A power surge mid-show knocked us, Donald's birthday celebration, and the rest of the episode offline. Here's what we managed to salvage from the wreckage ... at least you can read the stories and emails for yourselves! See you tomorrow!Subscribe: iTunes (MP3) | iTunes (320x180) | iTunes (640x360) | RSS (MP3) | RSS (320x180) | RSS (640x360)… Read more
The CIA's public Web site is inaccessible this afternoon, and the hacking group Lulz Security is taking for responsibility for taking it offline.
And indeed, the world's most famous spy agency is currently without an official Web presence, as of about 20 minutes after Lulzsec's tweet--cia.gov returns an error message.
LulzSec has enjoyed a higher profile of late, thanks to a slew of successful attacks on prominent Web sites. In the past couple of months, the group … Read more
Every day there's another report of a computer hack. Yesterday it was a video game company and a U.S. Senate database. And today it could be the Federal Reserve. There's no doubt that there's a wave of attacks going on right now, against different targets and with seemingly different motives.
The questions on everyone's mind are who is behind these computer attacks and why are they doing it. This FAQ will help answer those questions in at least some of the cases.
The hacking group known as LulzSec hit its latest target over the weekend: the U.S. Senate.
In an attack confirmed to the media by a Senate representative, LulzSec broke into the Senate's Web site and was able to gain access to the server's directory and file structure, the contents of which the group published on its own site.
In response, the government initiated a security review but so far has determined that network security was not compromised and that no user information was breached.
"The intruder did not gain access into the Senate computer network and … Read more
On today's show, it's the Summer of Hackers: Anonymous hits the Spanish police website and threatens the Federal Reserve (which, frankly, we find to be a target that's probably worthy of a little DDoS action). Plus, a nation-state may have hacked IMF, but they're not saying much, and the Bitcoin market crashes (buy low!). Plus, scientists create jellyfish that can shoot tiny, weak lasers ... a stepping stone to the scariest sharks ever.Subscribe: iTunes (MP3) | iTunes (320x180) | iTunes (640x360) | RSS (MP3) | RSS (320x180) | RSS (640x360)… Read more
The Spanish police say they've taken down three of the people allegedly behind the massive PlayStation Network security breach in April. But while it's probably comforting for Sony to have someone to blame, this doesn't mean the company has any reason to rest easy when it comes to security threats.
For the record, Sony doesn't have anything to say about the arrests. "We don't comment on pending investigations," said company spokesman Patrick Seybold in a statement. But whether or not Sony was in any way involved with identifying the three detained by Spanish … Read more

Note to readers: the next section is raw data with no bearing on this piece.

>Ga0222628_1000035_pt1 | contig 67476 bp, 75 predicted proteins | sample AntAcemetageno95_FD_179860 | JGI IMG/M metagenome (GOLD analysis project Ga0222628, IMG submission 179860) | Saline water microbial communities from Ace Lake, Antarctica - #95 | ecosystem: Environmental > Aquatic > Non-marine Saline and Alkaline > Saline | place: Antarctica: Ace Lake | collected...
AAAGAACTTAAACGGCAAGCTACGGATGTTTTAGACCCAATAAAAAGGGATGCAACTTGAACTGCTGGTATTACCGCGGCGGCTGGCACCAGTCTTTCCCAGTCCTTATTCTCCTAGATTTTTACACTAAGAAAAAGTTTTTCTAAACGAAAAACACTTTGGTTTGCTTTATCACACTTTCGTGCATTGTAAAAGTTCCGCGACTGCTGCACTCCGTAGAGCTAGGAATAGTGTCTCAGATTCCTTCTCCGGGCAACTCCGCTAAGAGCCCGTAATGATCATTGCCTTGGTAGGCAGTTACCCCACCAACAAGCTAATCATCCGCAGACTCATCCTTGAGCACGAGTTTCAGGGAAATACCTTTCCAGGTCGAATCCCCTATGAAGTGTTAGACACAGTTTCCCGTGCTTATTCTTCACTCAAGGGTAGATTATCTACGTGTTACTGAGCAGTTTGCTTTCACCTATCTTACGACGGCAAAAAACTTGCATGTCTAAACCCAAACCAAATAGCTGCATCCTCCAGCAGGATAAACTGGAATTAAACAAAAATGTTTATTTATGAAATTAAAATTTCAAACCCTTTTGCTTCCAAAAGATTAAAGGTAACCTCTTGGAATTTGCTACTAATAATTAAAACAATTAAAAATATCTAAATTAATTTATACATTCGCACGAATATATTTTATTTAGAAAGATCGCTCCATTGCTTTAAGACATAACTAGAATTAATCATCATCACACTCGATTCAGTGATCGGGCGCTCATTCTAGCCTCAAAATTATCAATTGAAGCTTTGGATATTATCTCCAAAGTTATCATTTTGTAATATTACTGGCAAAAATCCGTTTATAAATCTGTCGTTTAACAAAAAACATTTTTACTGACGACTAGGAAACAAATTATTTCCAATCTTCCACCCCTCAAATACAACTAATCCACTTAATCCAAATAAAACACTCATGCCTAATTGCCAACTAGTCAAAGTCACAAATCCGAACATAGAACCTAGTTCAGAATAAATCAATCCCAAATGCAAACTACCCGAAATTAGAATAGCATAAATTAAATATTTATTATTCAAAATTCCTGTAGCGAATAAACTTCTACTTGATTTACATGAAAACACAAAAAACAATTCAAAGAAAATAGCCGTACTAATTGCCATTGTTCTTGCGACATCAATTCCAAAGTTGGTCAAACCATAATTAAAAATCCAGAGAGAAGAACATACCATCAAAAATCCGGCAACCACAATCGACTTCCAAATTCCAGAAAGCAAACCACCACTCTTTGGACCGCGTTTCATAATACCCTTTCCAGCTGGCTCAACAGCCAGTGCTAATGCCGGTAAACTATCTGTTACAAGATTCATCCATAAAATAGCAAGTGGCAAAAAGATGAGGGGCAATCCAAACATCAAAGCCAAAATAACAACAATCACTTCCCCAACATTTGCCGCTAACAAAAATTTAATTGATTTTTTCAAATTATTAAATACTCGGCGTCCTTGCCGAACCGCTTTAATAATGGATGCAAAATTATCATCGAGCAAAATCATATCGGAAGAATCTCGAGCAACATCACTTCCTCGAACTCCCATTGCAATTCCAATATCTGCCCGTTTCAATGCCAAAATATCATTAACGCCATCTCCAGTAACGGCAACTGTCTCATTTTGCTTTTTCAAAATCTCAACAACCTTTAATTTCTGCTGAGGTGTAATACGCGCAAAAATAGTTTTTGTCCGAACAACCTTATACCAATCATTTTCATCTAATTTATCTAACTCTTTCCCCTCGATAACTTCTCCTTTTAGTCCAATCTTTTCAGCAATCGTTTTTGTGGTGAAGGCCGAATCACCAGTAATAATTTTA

Apple CEO Steve Jobs had a busy week showing where his company is headed.
As expected, Jobs kicked off the week by announcing an online storage service called iCloud that's designed to make it simple to wirelessly share music, e-mail, photos, calendars, and other data between handheld gadgets and desktop computers. iCloud casts shadow over other cloud services Apple's iCloud and what it means for wireless data service MobileMe is dead--long live iCloud Verizon iPhone not yet ready for iCloud How to stay synced with iCloud How iCloud could improve your gaming, movie experiences … Read more
Authorities in Spain say they have arrested three suspected members of the "hacktivist" collective known as Anonymous, alleging that the trio took part in the now notorious hack of Sony's PlayStation Network as well as other infiltrations of governments, banks, and other businesses.
According to a translation of a press release from Spain's national police, it also seized a server used in the attacks from the home of one of the suspects. The suspects were picked up in the cities of Barcelona, Valencia, and Almeria. Police claim they represent the organization's leadership in Spain and that they directed attacks against the country's central election board, the Catalan police and the UGT, a major Spanish trade union.
Spanish police also claim to have evidence that the group went after a number of international targets from an apartment, including "...the Web sites of the Sony Playstation Store, BBVA, Bankia, ENEL and the governments of Egypt, Algeria, Libya, Iran, Chile, Colombia and New Zealand."… Read more
Apple's new beta version of iOS 5 has been jailbroken for the second time this week, now opening the door for users to jailbreak their iOS 5 devices using the latest version of the popular Redsn0w tool.
In a blog post today about the new jailbreak, the iPhone-dev Team, a group of hackers that target Apple devices, announced that it has released a tethered redsn0w jailbreak for iOS 5.
Citigroup said today that hackers breached the bank's network and may have gained access to the personal data of hundreds of thousands of bank card customers.
Customer names, account numbers, and contact information, including e-mail addresses, were accessed during the breach, which was discovered in May during routine monitoring. However, no Social Security numbers, birth dates or security codes were accessed, Citi said.
Citi said the breach affected about 1 percent of its 21 million customers.
"We are contacting customers whose information was impacted," Citi spokesperson Sean Kevelighan said in a statement. "Citi has implemented enhanced … Read more